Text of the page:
There are so many options for schooling, and I think we are fortunate to be able to choose a route that works best for us, but most of all for our children.
Thanks, Ellen!

Stay tuned - this is just the beginning of our Back to School blogs! Over the next three weeks we will have all kinds of helpful tips, links, and stories for all levels of education!

LBB said...

I was just getting ready to write the same thing as Rachel above. Thanks so much for sharing this with us, as it makes so much more sense now why people choose to homeschool. My children are now in Middle School and have been very happy at our area school, but I think it sounds like a wonderful option now that I see my same fears as you listed are put aside! I love the "I am going to be weird" comment!

Maythi said...

Wonderful post. Nice insight into why parents homeschool and as Rachel stated, definitely hit on so many of the issues that parents worry about/question when trying to make this decision. We are the biggest influence in our children's lives - whether we home school or not, we should always be involved in all aspects of their development.

Kristenph said...

Excellent post! You've definitely hit on the biggest objections I've heard during our 6 years of homeschooling, and responded to them nicely.

Anonymous said...

Great article. I am a home schooling parent as well and I liked how you approached each area with kindness and honesty. I just wish more outsiders to the home schooling realm could understand more clearly and not continue to make us feel weird for our choices. That's been the hardest part for me all along, but we continue to stick to home schooling because I know it's best for my children.

Anonymous said...

Beautifully put! We are in our third year of homeschooling (for many of your stated reasons) and loving it.

Jennifer J said...

Thanks for your wonderful and thoughtful post. After 11 years of homeschooling and answering these objections over and over, it's nice to see them all put together so concisely. I am proud to call you my friend!

Pattie Parker said...

Ellen - Wonderful letter to us all. You touched on just about every topic I have talked with people about, and did it knowledgeably with confidence, grace, and kindness. We home schooled our 2 children for all but 1 1/2 years. We loved it, and our children are now married, one with children of her own. Both of them have turned out to be very well adjusted people - good citizens and serving God. I did not home school in response to any negatives we had experienced at the time (not until after we were in "real" school for a season), but because I loved school and thought it just sounded fun. I was not disappointed in any way. It is so wonderful to see how home schooling has grown and blossomed since 1985 when we began.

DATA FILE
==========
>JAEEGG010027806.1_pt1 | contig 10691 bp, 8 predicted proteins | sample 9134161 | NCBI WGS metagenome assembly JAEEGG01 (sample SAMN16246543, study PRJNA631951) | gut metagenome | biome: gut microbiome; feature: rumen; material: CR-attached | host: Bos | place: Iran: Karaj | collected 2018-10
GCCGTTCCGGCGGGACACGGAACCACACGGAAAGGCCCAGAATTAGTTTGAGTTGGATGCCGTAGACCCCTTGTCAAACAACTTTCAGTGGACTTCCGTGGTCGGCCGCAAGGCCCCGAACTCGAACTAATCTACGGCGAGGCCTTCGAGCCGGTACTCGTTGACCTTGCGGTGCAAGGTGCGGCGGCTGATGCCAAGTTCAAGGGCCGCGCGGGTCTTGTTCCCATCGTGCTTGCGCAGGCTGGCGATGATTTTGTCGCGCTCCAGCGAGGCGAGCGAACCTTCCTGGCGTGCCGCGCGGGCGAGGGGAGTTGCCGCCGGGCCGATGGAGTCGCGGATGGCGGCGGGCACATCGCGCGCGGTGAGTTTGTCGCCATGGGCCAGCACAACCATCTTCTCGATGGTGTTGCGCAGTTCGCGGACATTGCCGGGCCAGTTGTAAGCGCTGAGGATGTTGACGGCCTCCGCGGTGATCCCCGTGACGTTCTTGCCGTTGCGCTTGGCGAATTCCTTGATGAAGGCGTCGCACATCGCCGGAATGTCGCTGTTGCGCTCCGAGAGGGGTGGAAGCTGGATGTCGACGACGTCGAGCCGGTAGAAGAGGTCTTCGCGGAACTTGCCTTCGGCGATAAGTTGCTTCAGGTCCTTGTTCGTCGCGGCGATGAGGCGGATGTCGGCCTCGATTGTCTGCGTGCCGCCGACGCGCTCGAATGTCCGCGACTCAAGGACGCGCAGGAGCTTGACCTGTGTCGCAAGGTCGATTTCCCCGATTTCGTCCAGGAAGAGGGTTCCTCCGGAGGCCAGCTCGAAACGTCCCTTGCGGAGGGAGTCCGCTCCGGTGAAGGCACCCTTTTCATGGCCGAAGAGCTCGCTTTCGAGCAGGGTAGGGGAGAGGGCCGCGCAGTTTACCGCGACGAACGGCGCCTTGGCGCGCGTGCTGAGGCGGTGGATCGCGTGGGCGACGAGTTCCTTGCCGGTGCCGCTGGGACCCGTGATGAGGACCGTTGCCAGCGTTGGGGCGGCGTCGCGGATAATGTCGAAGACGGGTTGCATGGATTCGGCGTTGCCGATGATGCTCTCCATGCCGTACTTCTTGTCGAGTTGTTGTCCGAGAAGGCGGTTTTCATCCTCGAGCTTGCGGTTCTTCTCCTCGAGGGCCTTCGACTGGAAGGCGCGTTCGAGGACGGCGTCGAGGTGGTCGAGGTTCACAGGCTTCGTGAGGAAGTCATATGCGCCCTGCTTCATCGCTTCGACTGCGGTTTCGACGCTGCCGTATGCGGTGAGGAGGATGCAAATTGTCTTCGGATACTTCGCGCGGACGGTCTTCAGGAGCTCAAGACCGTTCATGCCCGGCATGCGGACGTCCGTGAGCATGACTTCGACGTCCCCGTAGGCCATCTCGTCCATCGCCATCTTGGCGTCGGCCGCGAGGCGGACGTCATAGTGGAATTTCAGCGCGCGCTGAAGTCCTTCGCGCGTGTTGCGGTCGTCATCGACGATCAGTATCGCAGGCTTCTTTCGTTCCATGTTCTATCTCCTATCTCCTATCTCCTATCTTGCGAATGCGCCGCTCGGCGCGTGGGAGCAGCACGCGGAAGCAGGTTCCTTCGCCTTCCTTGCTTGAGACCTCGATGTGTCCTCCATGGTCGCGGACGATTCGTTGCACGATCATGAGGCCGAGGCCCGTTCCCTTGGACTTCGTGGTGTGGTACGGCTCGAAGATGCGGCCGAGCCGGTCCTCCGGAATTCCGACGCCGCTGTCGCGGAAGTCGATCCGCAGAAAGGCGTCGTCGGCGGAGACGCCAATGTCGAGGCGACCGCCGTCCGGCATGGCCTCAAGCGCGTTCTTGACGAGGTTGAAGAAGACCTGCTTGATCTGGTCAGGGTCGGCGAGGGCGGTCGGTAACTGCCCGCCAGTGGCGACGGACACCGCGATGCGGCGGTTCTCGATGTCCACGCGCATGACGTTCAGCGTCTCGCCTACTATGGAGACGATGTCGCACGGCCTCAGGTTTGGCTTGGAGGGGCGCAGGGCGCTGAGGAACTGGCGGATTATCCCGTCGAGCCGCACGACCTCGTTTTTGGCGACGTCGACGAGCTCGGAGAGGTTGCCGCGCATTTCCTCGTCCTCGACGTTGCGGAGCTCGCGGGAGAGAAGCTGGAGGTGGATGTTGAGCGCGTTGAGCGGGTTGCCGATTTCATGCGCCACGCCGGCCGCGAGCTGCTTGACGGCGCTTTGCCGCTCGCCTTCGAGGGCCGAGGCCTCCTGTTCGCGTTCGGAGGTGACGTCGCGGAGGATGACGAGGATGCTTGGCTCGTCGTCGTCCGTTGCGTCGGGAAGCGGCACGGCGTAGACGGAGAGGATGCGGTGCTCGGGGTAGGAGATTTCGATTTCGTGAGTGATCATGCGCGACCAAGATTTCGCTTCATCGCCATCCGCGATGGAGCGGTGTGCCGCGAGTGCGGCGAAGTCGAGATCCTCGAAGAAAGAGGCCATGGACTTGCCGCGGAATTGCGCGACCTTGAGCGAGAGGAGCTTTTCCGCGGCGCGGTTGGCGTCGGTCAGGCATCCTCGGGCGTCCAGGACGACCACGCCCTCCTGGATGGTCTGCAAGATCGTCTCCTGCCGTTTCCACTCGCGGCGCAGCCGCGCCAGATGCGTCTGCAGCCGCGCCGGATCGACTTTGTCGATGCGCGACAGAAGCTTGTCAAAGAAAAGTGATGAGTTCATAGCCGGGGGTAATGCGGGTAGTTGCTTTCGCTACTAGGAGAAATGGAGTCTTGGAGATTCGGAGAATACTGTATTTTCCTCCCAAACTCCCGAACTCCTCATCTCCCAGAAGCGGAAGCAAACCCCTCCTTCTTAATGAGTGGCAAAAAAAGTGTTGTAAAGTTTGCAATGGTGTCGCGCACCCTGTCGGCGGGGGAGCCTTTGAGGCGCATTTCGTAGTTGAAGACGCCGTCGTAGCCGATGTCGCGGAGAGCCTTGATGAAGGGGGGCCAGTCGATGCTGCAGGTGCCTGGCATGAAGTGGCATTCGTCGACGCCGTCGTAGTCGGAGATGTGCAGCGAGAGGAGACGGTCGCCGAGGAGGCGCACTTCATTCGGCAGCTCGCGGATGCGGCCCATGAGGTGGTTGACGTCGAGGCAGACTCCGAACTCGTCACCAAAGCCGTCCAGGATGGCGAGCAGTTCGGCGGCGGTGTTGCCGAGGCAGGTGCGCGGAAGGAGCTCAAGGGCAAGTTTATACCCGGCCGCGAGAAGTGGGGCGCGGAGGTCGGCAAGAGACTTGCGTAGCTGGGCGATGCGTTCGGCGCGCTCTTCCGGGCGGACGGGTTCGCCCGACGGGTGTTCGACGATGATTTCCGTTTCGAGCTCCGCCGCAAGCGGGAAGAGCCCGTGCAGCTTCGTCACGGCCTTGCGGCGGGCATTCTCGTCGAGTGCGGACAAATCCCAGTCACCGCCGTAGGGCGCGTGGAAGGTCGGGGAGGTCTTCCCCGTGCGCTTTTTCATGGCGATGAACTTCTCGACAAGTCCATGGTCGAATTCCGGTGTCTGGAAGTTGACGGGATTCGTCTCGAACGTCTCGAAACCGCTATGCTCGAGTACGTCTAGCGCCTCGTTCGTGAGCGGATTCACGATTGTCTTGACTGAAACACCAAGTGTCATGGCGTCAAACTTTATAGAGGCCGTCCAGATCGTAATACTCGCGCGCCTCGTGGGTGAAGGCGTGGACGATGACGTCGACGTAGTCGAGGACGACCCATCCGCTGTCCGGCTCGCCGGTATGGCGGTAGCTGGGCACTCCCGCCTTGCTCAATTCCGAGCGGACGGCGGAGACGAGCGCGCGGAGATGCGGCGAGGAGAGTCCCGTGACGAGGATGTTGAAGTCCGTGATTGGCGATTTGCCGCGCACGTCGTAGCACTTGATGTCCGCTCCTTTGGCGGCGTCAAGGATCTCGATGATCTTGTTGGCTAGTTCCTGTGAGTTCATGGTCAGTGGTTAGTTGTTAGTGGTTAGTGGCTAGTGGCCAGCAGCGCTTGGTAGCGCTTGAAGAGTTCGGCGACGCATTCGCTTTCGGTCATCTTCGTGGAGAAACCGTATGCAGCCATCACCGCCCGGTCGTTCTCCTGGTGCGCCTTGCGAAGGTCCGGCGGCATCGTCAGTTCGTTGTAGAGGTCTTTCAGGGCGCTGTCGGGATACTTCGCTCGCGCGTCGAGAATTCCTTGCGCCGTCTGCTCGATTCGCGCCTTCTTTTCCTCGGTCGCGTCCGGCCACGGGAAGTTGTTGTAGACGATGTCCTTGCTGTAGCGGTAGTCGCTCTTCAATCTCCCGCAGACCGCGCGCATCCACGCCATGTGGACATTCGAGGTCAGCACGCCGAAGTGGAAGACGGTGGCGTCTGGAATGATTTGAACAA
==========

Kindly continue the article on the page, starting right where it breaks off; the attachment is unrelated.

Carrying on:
Tammy P said...

Beautifully said, Ellen! So that is why I have been homeschooling two of my children for the last 6 years :). You've just posted words that have been trapped in my heart and I was unable to get it down on paper. I love it! Well done, friend!

Treasuresofjoy said...

I don't understand the comment..."I could NEVER homeschool my kid!"
This is how it has been done for centuries.
Hello we as parents are called to train up a child... I feel it is my personal responsibility.
I am not handing off my daughter to let society have their way and with experimentational, humanistic, methods.
They are always 'improving' education. I knew more in 1st grade than a third grader does these days.
I have had to on more that one occasion, screen LIBRARY material because there is a VERY liberal agenda being imposed. Who would do that in a public school?
Great article!
I am glad to see I am not the only one done by lunch time!

Kathy Hendrix said...

To all homeschool parents...please share this with your families, especially the grandparents. As a school teacher myself and although supportive, I was initially concerned (for all the wrong reasons)that my beautiful daughter Ellen, the author of this article, was going to homeschool MY grandchildren. You should see them now...intelligent, inquisitive, poised, social, confident, respectful, loving young people. Who could ask for more?! Great decision!

A.K.K. said...

Ellen, your article is great. I like how you approached it without judging others who choose to keep their child in a public, private, or magnet school.
Treasures of Joy, you make it seem as though those who don't homeschool are doing their children an injustice.
Different strokes for different folks, and different methods work for different children. We need to keep that in mind.

The Frugal Homeschooling Mom said...

Thanks for a great article! I'm currently homeschooling my preschooler, and will continue when she begins Kindergarten.

aarchamb said...

Thanks for writing this post! I know I have often wondered "what makes a mom want to homeschool?" Just putting yourself out there to explain and debunk some of the feelings or fears was great to read. I think if more homeschooling moms share their advice to those of us who are curious but cautious, there will be less of a divide and more of an understanding!